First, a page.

Discuss readings, present photo collections assignment.

Read for September 15th:
Erving Goffman, Gender Advertisements, Introduction by Vivian Gornick. 1987 Harper Torche edition. [Review the collections of advertisements].
“Visits to the Picture Collection and a Meeting with Librarian Margarete Gross” by Marc Fischer. Download this text here: http://www.publiccollectors.org/PictureCollectionBooklet.htm

Assignment#2 due September 15th:
Visit the Picture Collection at Harold Washington Library (a series of file cabinets on the 8th floor), form a photo clipping collection and check out 15 or more different photos (preferably not all from the same file heading) and bring the collection to class.

NOTE: You will need to get a library card in order to check out photos from the photo clipplings collection. If you don’t have one already visit http://www.chipublib.org/howto/library_card.php so you can see what you’ll need to bring in order to get one.

Week 4: September 15, 2008 (Marc)
Discuss assignment and gives a lecture on additional image based collections and projects. Possible projects to include: Hans-Peter Feldman, Céline Duval, Craphound Magazine, Marcel Broodthaers’ Museum of Modern Art, Department of Eagles, Douglas Blau, and Peter Piller Archives.

Read for September 22nd:
Losing a Home, Then Losing All Out of Storage , By David Streitfeld, New York Times, May 11, 2008.
“Virtual_radiophile (163) – eBay and the Changing Collecting Practices of the U.K. Vintage Radio Community, by Rebecca M. Ellis and Anna Haywood, Everyday eBay – Culture, Collecting and Desire, Routledge, 2006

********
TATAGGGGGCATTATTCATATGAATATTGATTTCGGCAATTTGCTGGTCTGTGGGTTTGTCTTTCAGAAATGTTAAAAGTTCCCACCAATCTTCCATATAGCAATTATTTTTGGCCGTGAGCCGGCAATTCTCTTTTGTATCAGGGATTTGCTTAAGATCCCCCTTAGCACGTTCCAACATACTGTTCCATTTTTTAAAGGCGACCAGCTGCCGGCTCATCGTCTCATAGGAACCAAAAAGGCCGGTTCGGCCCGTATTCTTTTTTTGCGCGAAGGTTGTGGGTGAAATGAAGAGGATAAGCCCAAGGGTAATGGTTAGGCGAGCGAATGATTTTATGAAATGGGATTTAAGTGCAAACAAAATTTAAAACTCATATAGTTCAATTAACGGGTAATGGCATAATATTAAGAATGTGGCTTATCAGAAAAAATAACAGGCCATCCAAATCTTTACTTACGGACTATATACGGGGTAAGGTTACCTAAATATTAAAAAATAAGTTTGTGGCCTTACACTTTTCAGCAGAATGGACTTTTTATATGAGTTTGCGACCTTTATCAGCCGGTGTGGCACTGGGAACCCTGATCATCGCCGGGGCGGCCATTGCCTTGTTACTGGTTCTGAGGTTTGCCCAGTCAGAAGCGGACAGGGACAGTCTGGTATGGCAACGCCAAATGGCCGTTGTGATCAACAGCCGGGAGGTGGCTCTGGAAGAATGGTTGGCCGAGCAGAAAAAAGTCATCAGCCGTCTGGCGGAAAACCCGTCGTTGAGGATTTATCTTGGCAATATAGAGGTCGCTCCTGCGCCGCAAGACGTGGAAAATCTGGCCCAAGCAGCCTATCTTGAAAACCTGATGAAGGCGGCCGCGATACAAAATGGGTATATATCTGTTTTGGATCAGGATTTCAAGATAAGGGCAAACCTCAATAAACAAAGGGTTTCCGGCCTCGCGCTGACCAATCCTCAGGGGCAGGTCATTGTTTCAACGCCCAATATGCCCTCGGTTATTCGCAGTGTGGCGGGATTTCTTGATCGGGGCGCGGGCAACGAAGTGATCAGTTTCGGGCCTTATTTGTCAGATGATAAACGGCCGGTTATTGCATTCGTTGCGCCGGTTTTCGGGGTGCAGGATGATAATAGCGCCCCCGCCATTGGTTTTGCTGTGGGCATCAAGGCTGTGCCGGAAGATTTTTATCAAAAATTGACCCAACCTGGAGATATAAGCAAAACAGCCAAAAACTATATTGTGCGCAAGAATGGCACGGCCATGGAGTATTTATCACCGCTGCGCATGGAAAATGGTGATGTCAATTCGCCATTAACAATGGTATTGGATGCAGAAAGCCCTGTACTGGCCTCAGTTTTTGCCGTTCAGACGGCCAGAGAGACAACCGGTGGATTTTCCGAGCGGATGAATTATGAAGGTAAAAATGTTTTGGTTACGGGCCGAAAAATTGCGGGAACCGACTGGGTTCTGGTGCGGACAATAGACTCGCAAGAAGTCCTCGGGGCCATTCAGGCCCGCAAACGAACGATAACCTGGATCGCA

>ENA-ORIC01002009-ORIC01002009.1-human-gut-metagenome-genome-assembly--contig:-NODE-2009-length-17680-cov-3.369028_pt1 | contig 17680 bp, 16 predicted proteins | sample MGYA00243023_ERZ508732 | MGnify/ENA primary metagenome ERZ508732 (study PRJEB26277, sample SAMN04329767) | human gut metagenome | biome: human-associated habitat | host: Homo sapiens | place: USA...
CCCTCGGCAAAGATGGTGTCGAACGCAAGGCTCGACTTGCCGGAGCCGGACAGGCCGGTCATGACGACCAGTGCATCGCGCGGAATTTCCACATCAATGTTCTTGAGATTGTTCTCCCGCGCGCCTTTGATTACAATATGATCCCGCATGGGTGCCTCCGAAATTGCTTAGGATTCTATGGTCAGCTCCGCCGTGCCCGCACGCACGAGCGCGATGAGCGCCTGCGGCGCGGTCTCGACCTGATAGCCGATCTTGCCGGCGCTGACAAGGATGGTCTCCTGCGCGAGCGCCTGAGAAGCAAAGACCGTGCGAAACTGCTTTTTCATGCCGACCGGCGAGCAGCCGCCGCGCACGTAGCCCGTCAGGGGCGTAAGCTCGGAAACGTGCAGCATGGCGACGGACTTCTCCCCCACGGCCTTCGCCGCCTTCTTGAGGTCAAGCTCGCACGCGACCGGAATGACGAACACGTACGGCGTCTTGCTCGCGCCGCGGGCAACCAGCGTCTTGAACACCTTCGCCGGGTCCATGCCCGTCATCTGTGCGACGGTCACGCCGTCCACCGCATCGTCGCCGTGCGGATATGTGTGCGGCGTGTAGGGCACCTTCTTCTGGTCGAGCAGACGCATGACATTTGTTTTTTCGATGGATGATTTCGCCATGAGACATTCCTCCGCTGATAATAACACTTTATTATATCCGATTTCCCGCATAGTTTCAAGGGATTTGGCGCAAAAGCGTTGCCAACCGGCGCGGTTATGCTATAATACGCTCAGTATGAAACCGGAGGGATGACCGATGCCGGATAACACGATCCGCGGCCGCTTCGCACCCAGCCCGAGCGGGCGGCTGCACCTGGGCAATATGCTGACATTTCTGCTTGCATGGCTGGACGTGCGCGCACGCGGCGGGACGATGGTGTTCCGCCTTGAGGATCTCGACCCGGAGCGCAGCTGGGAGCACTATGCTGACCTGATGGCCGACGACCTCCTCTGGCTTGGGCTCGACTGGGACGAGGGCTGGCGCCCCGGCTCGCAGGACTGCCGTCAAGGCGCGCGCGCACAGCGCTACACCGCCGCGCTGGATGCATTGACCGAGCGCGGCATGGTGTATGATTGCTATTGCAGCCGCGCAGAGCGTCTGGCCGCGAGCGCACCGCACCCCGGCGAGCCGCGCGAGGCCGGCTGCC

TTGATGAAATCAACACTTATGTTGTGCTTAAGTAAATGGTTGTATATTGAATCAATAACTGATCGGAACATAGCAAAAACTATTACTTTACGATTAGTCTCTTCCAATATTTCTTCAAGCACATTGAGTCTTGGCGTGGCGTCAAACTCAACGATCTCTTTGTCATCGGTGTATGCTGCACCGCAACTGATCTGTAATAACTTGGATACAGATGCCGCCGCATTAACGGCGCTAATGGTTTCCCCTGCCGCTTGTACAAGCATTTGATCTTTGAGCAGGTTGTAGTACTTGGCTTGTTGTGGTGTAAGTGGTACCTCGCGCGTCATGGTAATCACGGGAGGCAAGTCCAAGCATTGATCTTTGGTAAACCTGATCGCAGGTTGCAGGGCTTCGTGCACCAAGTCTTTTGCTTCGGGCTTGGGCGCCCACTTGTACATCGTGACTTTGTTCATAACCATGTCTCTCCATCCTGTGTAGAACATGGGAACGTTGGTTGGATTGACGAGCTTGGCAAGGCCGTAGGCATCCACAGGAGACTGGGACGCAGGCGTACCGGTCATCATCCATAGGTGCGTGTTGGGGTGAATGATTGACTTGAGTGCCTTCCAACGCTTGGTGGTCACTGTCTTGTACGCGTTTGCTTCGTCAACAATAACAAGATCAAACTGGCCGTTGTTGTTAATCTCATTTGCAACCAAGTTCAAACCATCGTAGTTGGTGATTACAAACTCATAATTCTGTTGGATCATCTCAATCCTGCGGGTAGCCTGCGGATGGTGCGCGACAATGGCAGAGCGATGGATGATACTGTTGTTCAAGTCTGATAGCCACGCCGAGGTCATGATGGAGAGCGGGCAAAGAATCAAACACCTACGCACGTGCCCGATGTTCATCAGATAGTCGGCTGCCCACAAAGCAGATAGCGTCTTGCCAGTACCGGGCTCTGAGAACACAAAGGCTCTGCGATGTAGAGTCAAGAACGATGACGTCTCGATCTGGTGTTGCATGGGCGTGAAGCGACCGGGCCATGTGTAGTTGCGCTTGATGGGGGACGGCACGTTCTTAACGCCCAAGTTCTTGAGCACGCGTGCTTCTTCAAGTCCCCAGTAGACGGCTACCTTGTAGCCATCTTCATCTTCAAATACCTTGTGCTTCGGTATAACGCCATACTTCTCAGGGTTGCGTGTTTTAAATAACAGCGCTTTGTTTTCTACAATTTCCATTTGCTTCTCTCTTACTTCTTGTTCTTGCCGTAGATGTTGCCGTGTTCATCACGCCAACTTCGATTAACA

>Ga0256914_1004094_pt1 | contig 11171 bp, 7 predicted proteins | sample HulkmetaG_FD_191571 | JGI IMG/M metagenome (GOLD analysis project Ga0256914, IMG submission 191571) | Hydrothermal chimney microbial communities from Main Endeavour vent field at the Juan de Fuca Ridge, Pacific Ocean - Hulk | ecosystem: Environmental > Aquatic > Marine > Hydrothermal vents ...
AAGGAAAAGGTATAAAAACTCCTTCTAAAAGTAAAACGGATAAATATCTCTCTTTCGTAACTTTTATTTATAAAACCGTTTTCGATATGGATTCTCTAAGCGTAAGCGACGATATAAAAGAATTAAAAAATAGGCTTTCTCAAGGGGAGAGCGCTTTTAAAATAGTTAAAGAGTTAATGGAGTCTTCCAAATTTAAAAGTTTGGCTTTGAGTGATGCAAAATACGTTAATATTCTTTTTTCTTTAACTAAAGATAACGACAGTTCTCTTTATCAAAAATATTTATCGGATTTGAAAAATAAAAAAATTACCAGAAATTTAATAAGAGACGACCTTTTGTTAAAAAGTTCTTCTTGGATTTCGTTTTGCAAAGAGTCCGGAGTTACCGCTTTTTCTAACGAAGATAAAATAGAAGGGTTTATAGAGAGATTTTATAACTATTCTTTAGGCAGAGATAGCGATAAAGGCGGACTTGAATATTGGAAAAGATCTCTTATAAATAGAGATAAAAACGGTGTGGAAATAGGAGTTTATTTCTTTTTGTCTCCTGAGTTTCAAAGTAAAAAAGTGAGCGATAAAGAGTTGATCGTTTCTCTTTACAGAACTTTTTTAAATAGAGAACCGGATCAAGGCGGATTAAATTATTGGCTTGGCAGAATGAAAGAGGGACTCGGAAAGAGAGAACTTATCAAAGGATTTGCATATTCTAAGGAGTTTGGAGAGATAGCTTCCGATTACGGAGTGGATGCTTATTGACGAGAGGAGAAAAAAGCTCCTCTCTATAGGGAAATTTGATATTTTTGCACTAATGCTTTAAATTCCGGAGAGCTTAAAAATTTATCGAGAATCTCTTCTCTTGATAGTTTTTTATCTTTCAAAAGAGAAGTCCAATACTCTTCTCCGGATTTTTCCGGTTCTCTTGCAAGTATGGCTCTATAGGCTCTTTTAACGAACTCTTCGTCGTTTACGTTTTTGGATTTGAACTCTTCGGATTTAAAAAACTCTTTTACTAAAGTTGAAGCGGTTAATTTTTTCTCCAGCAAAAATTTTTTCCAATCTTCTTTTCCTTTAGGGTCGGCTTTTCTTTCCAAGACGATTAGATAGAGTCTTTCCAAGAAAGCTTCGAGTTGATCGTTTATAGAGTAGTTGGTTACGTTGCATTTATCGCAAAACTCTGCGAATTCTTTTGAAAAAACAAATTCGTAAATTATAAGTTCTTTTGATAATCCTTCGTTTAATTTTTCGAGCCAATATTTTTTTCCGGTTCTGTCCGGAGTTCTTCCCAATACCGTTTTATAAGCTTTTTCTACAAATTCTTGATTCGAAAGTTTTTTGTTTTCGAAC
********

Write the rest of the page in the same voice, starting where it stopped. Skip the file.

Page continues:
Assignment#3 due September 22nd:
Visit Swap-O-Rama on 4200 S. Ashland. Visit on either a Saturday or Sunday when both the indoor and outdoor sections are open. Most vendors will be set up by 8:30 AM and things start winding down around 4:00 PM.

Purchase and bring back objects from Swap-O-Rama that form a cohesive and coherent collection with a particular theme. You should not have to spend very much money to do this. These need not be the same type of object, but can be objects linked by, for example, their year of production, a narrative connection that makes them relate, or some other parameters of your own design. Be creative and ambitious. If you are going to bring in fewer than ten objects, pick something that is unusually specific or find various ways of tightening the parameters of the collection to show us something that might otherwise be hard to observe about this kind of object. You will present your object collections in class on September 22nd and we will discuss them.